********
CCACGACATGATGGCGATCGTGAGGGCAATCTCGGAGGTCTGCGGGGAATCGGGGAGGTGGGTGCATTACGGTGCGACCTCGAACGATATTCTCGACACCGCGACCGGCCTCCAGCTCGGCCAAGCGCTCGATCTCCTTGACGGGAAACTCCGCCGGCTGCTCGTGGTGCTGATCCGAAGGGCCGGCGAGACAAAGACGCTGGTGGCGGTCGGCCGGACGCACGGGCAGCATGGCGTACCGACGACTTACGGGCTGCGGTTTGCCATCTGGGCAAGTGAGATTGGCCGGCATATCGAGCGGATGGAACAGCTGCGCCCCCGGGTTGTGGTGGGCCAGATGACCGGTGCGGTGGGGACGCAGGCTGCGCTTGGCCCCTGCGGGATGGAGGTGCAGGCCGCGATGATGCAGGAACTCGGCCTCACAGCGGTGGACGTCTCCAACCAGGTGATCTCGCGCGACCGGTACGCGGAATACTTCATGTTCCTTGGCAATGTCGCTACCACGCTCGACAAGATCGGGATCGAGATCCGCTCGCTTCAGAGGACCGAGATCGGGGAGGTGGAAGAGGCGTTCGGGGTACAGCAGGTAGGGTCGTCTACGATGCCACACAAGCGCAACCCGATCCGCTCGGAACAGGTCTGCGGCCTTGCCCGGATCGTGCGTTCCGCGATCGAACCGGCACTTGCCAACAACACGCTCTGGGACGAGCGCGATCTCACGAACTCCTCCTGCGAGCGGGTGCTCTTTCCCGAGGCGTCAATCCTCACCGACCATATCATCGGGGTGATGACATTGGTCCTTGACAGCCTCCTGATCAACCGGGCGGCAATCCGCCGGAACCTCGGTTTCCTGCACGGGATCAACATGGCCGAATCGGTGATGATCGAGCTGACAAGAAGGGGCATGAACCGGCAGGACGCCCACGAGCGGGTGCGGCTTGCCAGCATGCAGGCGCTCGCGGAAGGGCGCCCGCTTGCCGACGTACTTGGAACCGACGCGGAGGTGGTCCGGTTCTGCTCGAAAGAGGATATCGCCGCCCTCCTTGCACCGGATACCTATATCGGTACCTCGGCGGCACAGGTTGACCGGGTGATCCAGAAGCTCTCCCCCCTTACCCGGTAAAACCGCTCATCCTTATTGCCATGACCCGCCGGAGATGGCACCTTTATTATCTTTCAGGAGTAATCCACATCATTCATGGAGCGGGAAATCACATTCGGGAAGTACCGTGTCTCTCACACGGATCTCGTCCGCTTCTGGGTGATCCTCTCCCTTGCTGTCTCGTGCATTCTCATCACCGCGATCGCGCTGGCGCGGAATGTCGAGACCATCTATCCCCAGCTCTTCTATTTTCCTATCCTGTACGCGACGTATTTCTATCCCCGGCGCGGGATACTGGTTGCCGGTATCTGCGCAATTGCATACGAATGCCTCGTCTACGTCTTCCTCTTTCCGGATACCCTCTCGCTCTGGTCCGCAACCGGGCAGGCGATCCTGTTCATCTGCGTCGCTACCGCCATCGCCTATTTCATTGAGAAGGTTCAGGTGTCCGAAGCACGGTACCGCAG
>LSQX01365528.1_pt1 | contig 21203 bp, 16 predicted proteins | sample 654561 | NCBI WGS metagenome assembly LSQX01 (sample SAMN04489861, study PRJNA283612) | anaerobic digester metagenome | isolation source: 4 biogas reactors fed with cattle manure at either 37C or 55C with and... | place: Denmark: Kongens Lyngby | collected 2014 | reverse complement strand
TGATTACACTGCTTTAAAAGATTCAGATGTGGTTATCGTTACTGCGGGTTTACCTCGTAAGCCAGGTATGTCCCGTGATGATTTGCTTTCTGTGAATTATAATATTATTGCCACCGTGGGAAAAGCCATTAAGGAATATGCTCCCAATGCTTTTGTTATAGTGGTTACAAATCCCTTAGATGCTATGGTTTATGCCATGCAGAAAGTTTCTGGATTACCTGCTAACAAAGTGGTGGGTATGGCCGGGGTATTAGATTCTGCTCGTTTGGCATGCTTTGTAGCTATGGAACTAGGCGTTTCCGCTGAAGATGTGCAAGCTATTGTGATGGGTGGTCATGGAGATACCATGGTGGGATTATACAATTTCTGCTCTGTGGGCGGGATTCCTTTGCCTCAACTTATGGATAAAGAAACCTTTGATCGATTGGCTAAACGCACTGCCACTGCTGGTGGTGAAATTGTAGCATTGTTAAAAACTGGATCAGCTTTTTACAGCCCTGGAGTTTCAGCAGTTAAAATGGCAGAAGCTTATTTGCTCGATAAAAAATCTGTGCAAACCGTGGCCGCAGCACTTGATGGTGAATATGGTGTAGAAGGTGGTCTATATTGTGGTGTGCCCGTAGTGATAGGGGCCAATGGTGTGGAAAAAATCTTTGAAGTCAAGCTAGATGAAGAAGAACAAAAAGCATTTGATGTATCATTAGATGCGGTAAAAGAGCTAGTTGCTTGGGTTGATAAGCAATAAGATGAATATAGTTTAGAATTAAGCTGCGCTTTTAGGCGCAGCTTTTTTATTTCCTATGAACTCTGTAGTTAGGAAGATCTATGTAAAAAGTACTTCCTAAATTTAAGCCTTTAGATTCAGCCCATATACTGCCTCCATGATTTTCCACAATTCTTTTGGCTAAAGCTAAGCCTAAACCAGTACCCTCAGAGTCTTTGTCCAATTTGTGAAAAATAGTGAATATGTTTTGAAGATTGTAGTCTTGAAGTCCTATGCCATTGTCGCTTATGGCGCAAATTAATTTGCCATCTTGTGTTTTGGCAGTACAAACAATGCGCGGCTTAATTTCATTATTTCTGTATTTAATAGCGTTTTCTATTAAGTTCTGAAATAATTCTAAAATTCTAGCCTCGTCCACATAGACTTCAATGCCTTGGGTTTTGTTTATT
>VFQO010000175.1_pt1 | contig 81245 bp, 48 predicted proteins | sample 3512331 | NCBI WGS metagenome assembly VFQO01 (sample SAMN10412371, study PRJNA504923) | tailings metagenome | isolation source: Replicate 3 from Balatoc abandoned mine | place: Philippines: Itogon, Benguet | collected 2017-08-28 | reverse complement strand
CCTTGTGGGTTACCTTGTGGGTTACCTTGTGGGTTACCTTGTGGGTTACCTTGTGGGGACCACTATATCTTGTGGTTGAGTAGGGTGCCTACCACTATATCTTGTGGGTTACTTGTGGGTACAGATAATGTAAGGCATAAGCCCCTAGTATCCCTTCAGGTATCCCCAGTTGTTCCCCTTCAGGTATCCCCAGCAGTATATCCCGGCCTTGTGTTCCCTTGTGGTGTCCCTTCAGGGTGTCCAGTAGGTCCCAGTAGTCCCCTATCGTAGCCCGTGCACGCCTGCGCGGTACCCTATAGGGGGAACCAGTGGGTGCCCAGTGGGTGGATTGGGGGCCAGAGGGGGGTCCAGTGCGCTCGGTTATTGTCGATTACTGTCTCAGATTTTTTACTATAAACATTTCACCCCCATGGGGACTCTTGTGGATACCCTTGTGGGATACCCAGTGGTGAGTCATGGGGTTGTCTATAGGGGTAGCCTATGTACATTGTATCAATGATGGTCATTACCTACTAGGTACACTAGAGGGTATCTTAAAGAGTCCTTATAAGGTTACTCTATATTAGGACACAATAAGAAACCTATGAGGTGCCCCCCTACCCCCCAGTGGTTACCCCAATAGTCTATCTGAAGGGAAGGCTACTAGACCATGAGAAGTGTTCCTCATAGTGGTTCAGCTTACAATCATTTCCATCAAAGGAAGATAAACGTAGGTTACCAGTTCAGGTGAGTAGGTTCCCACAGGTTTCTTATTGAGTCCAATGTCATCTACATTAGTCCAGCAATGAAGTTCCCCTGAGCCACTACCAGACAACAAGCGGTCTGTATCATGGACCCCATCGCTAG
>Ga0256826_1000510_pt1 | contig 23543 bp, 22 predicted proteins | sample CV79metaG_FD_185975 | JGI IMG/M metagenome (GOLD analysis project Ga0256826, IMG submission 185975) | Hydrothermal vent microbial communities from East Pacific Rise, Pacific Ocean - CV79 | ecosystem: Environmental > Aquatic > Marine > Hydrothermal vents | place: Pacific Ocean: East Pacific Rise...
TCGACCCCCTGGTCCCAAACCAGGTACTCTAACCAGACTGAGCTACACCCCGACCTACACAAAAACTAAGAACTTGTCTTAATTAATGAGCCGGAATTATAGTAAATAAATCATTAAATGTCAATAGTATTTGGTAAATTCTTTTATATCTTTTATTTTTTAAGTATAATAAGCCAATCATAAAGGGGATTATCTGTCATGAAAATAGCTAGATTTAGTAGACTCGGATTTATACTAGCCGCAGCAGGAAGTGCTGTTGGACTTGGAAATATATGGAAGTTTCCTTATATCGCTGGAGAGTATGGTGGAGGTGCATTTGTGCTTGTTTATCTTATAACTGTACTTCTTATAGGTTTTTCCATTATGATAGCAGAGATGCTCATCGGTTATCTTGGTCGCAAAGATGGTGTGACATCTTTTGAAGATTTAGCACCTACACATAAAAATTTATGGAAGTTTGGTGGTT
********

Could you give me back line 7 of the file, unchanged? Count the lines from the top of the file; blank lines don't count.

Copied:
TCGACCCCCTGGTCCCAAACCAGGTACTCTAACCAGACTGAGCTACACCCCGACCTACACAAAAACTAAGAACTTGTCTTAATTAATGAGCCGGAATTATAGTAAATAAATCATTAAATGTCAATAGTATTTGGTAAATTCTTTTATATCTTTTATTTTTTAAGTATAATAAGCCAATCATAAAGGGGATTATCTGTCATGAAAATAGCTAGATTTAGTAGACTCGGATTTATACTAGCCGCAGCAGGAAGTGCTGTTGGACTTGGAAATATATGGAAGTTTCCTTATATCGCTGGAGAGTATGGTGGAGGTGCATTTGTGCTTGTTTATCTTATAACTGTACTTCTTATAGGTTTTTCCATTATGATAGCAGAGATGCTCATCGGTTATCTTGGTCGCAAAGATGGTGTGACATCTTTTGAAGATTTAGCACCTACACATAAAAATTTATGGAAGTTTGGTGGTT